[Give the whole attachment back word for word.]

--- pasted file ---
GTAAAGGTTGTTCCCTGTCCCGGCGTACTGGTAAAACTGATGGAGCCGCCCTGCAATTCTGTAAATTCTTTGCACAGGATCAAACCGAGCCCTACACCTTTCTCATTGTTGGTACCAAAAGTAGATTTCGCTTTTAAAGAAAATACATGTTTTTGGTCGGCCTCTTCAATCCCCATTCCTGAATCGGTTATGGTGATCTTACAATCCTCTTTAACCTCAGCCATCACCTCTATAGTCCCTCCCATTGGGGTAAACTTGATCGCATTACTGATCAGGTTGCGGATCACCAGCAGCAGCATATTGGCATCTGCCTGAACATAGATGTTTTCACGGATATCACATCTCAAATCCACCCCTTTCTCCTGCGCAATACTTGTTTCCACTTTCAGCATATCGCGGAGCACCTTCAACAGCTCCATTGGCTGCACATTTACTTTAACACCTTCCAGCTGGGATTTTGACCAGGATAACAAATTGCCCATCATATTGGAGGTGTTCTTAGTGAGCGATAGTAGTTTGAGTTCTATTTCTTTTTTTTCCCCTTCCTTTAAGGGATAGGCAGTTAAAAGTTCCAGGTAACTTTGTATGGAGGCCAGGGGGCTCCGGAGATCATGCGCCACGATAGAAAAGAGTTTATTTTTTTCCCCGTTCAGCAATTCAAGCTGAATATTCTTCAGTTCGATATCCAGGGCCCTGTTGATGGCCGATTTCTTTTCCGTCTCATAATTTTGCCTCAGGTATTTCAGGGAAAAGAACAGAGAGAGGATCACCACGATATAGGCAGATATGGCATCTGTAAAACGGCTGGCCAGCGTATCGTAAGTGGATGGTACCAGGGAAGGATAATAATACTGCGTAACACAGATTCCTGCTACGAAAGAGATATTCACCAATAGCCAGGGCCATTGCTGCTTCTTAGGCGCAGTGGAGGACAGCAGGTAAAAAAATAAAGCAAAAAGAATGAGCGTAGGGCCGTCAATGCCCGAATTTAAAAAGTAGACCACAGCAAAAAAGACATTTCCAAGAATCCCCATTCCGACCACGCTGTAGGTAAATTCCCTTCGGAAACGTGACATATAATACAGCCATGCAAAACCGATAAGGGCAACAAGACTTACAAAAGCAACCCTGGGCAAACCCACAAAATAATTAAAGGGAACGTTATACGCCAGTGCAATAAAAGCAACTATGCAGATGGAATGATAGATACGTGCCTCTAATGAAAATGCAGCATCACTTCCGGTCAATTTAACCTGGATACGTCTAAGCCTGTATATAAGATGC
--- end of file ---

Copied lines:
GTAAAGGTTGTTCCCTGTCCCGGCGTACTGGTAAAACTGATGGAGCCGCCCTGCAATTCTGTAAATTCTTTGCACAGGATCAAACCGAGCCCTACACCTTTCTCATTGTTGGTACCAAAAGTAGATTTCGCTTTTAAAGAAAATACATGTTTTTGGTCGGCCTCTTCAATCCCCATTCCTGAATCGGTTATGGTGATCTTACAATCCTCTTTAACCTCAGCCATCACCTCTATAGTCCCTCCCATTGGGGTAAACTTGATCGCATTACTGATCAGGTTGCGGATCACCAGCAGCAGCATATTGGCATCTGCCTGAACATAGATGTTTTCACGGATATCACATCTCAAATCCACCCCTTTCTCCTGCGCAATACTTGTTTCCACTTTCAGCATATCGCGGAGCACCTTCAACAGCTCCATTGGCTGCACATTTACTTTAACACCTTCCAGCTGGGATTTTGACCAGGATAACAAATTGCCCATCATATTGGAGGTGTTCTTAGTGAGCGATAGTAGTTTGAGTTCTATTTCTTTTTTTTCCCCTTCCTTTAAGGGATAGGCAGTTAAAAGTTCCAGGTAACTTTGTATGGAGGCCAGGGGGCTCCGGAGATCATGCGCCACGATAGAAAAGAGTTTATTTTTTTCCCCGTTCAGCAATTCAAGCTGAATATTCTTCAGTTCGATATCCAGGGCCCTGTTGATGGCCGATTTCTTTTCCGTCTCATAATTTTGCCTCAGGTATTTCAGGGAAAAGAACAGAGAGAGGATCACCACGATATAGGCAGATATGGCATCTGTAAAACGGCTGGCCAGCGTATCGTAAGTGGATGGTACCAGGGAAGGATAATAATACTGCGTAACACAGATTCCTGCTACGAAAGAGATATTCACCAATAGCCAGGGCCATTGCTGCTTCTTAGGCGCAGTGGAGGACAGCAGGTAAAAAAATAAAGCAAAAAGAATGAGCGTAGGGCCGTCAATGCCCGAATTTAAAAAGTAGACCACAGCAAAAAAGACATTTCCAAGAATCCCCATTCCGACCACGCTGTAGGTAAATTCCCTTCGGAAACGTGACATATAATACAGCCATGCAAAACCGATAAGGGCAACAAGACTTACAAAAGCAACCCTGGGCAAACCCACAAAATAATTAAAGGGAACGTTATACGCCAGTGCAATAAAAGCAACTATGCAGATGGAATGATAGATACGTGCCTCTAATGAAAATGCAGCATCACTTCCGGTCAATTTAACCTGGATACGTCTAAGCCTGTATATAAGATGC